FLORIDA’S CANNABIS LAW - A BRIEF HISTORY
By Colin M. Roopnarine
Any discussion on marijuana, medicinal or otherwise, begins with the federal government’s classification that marijuana is a Schedule I substance. This means that the Government through the Controlled Substances Act defines marijuana as follows: 1) a drug with no currently accepted medical use; 2) has the highest potential for abuse; 3) has the potential for severe psychological or physical dependence; and 4) is considered one of the most dangerous drugs of all the schedules. Other Schedule I drugs include heroin, LSD and ecstasy.
Under federal law it is a crime to open, rent, or maintain a place of business for purposes of manufacturing, distributing or dispensing marijuana. The caveat for the remainder of this piece is that “legalization” is in reference to only state law.
In 2014 Florida passed the “Charlotte’s Webb Act” that legalized low-THC marijuana to treat cancer, epilepsy, chronic seizures and chronic muscle spasms. The Legislature tasked the Department of Health (DOH) with promulgating rules to create a license application process growers (producers) and their dispensaries. Five were selected and, after legal challenges, additional ones were added. The following year, the state passed legislation that permitted the use of medical cannabis for patients with a terminal condition.
In 2016 Florida’s residents overwhelmingly voted to pass Amendment 2 to the Florida Constitution, “legalizing” medicinal marijuana for ten listed conditions or others related to the enumerated ten. Under this amendment which became effective on January 3, 2017, the DOH had six months to promulgate rules to implement the amendment, and three months after that to implement the program. The Legislature also passed legislation that clarified the amendment’s language. The DOH has since promulgated rules on a rapid basis to comply with the statutory requirements. The legislation authorized the DOH to license any prior applicant under “Charlotte’s Web” that met certain conditions including whether it had a challenge pending for not previously obtaining a license.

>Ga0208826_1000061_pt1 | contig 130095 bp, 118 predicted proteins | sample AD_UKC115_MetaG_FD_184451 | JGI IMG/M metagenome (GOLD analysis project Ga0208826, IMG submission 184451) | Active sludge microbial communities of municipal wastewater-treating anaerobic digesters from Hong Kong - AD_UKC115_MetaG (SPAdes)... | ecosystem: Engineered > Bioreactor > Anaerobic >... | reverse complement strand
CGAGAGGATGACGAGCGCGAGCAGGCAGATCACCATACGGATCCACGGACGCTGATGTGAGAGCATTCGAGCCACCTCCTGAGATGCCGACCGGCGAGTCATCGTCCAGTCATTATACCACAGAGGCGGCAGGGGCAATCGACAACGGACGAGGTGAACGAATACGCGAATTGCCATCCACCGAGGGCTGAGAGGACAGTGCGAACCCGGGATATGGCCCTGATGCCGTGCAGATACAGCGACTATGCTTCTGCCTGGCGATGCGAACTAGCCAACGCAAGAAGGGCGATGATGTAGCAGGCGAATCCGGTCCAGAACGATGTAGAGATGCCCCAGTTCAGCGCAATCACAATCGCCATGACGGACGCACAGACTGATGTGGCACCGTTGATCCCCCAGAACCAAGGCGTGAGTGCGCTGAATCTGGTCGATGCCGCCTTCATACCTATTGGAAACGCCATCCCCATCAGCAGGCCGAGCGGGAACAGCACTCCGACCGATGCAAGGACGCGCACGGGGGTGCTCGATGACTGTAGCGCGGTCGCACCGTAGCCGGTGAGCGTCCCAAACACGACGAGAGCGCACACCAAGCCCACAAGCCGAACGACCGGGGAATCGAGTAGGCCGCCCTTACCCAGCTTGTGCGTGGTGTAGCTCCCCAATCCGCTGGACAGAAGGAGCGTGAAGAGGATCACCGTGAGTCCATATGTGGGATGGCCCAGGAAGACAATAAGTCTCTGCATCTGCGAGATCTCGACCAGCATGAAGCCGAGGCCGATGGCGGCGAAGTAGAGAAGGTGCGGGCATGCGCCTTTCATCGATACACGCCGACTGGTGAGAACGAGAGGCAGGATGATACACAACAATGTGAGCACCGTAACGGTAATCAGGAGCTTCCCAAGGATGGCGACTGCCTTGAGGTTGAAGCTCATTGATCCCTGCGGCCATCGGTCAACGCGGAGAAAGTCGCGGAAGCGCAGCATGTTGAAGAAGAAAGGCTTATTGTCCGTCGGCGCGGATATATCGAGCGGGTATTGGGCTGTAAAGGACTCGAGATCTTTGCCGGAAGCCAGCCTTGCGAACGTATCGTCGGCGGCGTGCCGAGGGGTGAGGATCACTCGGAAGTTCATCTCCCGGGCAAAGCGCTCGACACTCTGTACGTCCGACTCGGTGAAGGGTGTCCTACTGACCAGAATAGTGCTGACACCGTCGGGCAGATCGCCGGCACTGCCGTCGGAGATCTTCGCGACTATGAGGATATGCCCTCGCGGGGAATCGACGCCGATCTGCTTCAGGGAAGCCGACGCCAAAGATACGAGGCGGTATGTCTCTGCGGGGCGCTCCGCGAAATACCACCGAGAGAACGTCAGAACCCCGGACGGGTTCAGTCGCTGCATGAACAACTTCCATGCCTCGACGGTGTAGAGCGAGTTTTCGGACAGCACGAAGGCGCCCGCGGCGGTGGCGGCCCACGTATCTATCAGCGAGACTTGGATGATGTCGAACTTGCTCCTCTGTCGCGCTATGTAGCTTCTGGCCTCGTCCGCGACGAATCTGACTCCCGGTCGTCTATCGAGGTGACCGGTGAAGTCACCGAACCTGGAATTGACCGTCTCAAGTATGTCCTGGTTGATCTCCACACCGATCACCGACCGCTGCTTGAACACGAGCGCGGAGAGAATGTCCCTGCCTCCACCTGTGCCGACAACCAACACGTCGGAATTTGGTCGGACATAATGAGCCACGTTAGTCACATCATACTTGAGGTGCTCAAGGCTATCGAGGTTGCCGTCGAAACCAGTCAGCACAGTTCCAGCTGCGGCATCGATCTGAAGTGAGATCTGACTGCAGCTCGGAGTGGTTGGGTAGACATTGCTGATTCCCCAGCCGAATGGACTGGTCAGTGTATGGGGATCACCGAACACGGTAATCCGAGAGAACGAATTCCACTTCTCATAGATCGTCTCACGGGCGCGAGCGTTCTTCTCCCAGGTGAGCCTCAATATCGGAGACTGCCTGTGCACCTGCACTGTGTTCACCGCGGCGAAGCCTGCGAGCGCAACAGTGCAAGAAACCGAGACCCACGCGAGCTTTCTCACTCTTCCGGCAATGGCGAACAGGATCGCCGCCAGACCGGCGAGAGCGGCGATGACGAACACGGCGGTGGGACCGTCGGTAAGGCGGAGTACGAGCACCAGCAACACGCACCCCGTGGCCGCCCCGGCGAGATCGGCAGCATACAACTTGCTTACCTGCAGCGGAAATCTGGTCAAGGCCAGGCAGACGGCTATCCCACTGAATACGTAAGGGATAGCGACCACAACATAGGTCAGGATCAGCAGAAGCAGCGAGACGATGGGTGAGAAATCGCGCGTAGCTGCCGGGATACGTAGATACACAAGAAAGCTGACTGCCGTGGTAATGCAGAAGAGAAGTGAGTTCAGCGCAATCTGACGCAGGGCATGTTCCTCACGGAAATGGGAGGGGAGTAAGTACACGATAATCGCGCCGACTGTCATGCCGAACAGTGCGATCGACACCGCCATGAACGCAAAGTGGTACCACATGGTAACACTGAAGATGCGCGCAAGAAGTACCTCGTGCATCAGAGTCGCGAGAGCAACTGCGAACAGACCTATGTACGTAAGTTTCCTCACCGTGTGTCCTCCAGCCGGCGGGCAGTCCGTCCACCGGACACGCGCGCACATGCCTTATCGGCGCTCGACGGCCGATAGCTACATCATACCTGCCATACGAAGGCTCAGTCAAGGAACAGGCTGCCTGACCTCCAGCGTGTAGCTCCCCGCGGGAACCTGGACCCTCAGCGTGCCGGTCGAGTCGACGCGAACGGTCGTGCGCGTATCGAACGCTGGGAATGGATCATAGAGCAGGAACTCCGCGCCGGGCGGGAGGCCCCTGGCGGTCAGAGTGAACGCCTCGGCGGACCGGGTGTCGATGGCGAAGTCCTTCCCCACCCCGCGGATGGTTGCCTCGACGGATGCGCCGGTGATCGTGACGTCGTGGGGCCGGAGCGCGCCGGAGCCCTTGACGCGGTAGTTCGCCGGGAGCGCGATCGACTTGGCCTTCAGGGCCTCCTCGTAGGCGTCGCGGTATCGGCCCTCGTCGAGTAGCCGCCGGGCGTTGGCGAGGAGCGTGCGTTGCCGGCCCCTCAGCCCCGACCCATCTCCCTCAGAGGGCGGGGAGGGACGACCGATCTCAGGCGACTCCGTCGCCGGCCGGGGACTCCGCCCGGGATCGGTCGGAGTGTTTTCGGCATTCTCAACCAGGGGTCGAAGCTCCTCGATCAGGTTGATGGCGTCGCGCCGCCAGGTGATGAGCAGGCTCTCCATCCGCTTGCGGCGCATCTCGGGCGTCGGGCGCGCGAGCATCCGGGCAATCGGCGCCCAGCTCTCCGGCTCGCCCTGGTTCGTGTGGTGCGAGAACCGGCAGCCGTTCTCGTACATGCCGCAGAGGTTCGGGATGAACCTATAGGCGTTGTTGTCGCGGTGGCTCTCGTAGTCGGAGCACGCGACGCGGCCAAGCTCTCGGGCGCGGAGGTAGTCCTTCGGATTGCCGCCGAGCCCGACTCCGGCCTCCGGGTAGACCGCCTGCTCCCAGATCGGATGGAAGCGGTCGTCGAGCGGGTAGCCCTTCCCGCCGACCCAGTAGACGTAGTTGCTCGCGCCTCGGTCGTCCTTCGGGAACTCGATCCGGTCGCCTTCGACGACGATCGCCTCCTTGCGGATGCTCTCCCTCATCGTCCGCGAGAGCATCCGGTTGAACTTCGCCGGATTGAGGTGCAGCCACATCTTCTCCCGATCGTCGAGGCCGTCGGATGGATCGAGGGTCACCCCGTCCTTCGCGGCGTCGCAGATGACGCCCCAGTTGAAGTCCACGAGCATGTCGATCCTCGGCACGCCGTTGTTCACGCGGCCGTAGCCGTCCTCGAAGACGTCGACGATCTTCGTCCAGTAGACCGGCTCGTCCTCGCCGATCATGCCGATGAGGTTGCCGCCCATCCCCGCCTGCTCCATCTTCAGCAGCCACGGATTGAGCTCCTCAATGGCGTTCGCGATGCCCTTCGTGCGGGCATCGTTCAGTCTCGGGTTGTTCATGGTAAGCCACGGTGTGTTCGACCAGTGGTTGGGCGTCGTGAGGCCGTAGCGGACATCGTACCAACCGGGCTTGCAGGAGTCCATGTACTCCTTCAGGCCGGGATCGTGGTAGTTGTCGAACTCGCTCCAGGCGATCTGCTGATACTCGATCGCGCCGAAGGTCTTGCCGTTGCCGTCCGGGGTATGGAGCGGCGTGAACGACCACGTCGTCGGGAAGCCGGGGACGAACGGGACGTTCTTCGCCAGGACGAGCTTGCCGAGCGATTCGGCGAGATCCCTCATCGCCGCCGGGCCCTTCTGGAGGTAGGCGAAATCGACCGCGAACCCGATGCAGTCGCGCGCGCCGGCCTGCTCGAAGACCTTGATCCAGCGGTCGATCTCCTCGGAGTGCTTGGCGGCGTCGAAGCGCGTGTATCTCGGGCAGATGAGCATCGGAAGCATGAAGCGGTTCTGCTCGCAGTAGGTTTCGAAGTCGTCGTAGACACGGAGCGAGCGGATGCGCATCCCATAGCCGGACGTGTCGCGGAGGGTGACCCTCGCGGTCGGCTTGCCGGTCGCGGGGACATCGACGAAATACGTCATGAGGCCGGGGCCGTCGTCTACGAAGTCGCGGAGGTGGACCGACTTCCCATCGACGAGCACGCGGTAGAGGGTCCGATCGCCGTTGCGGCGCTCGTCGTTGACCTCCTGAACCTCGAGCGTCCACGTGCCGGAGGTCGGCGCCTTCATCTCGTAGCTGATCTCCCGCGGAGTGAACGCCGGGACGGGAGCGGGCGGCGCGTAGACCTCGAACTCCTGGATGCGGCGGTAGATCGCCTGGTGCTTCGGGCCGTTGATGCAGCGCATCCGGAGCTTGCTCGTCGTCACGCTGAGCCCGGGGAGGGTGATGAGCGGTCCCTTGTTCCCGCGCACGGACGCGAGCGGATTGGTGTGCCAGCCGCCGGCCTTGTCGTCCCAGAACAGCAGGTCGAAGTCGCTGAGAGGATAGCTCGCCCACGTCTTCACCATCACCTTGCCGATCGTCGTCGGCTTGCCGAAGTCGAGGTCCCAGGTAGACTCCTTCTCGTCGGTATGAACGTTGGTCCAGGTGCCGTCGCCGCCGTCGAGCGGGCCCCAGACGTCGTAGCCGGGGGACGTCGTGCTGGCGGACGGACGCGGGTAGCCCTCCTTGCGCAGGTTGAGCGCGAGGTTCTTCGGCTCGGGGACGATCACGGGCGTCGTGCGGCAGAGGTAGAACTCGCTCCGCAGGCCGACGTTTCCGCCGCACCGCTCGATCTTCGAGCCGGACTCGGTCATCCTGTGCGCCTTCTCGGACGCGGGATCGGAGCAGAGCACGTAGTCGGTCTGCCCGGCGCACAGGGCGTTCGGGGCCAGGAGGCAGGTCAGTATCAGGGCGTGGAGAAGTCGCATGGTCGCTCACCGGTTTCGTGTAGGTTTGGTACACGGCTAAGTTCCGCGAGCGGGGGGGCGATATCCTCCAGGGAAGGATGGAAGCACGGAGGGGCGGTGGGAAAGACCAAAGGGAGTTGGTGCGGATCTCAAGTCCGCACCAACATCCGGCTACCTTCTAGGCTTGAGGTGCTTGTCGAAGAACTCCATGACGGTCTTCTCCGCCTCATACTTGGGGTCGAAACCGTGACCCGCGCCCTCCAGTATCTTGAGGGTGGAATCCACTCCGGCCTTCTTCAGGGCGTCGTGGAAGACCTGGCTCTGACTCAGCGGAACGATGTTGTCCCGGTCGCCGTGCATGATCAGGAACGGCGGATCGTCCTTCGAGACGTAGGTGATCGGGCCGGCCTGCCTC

The DOH was also tasked with licensing additional applicants by October 3, 2017, that would result in a total of ten licenses, with three meeting the following criteria – one should be issued to an applicant who is a member of the Black Farmers and Agriculturalists Association – Florida Chapter and a class member in the Pigford case; and, for up to two, preference is given to applicants who can demonstrate participation in the citrus industry, whose facility can be converted to the processing of marijuana. All is not well as there have been lawsuits filed that challenge the constitutionality of the Black Farmers and citrus industry carve-outs (more on that in the coming article).
That said, the DOH issued new rules and a new application form at the end of September, but has not opened the application period for license applications. For now, despite the increasing number of patients, and the delay in processing of patient identification cards by DOH, we wait…
Colin M. Roopnarine is a partner on Berger Singerman’s Government and Regulatory Team who focuses his practice on administrative law. Roopnarine can be reached at firstname.lastname@example.org www.bergersingerman.com
December 11 - 2017